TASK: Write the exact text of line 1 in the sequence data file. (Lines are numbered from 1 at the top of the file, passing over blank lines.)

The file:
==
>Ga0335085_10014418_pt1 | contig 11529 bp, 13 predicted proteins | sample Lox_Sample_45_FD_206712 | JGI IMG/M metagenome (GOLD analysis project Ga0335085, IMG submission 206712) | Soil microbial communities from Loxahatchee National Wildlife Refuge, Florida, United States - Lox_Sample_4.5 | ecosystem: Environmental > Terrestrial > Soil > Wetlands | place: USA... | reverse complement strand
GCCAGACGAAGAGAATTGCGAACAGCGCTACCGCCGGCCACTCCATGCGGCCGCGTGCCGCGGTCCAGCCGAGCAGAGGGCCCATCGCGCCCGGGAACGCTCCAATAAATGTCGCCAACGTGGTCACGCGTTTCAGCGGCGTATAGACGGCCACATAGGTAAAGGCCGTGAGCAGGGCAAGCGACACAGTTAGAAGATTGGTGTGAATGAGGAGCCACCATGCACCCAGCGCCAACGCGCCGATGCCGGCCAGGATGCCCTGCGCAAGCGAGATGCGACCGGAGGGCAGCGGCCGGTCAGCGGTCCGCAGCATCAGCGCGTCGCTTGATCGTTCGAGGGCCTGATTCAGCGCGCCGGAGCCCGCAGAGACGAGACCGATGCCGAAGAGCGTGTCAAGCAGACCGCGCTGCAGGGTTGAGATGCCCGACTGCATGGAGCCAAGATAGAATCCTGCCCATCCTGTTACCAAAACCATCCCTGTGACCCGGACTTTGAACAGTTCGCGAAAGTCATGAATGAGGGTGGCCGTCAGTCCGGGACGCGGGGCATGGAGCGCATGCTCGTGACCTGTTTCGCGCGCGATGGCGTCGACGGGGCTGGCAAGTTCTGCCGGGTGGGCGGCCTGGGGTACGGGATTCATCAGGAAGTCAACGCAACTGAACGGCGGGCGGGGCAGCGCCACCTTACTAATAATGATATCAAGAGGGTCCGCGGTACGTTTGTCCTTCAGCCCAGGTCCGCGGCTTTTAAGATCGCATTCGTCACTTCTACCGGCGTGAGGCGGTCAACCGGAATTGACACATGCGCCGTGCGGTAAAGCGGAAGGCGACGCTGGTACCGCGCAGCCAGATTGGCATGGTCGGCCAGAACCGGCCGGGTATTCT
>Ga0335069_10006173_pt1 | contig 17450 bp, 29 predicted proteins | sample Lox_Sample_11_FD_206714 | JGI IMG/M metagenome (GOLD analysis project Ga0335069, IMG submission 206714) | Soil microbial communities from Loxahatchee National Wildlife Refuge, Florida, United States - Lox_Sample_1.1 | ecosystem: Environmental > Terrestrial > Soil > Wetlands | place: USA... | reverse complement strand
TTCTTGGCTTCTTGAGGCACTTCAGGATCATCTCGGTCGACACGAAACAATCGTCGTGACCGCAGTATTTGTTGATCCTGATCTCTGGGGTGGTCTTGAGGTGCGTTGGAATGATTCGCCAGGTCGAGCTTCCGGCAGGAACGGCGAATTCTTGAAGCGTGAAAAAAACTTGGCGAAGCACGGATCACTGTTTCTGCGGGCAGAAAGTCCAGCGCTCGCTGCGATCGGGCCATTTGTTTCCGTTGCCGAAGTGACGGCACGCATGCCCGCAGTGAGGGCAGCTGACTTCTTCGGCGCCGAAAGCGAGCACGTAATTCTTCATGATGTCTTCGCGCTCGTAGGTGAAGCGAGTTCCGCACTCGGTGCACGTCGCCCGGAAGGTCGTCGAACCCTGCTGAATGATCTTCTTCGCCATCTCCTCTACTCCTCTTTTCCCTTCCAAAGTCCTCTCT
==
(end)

>Ga0335085_10014418_pt1 | contig 11529 bp, 13 predicted proteins | sample Lox_Sample_45_FD_206712 | JGI IMG/M metagenome (GOLD analysis project Ga0335085, IMG submission 206712) | Soil microbial communities from Loxahatchee National Wildlife Refuge, Florida, United States - Lox_Sample_4.5 | ecosystem: Environmental > Terrestrial > Soil > Wetlands | place: USA... | reverse complement strand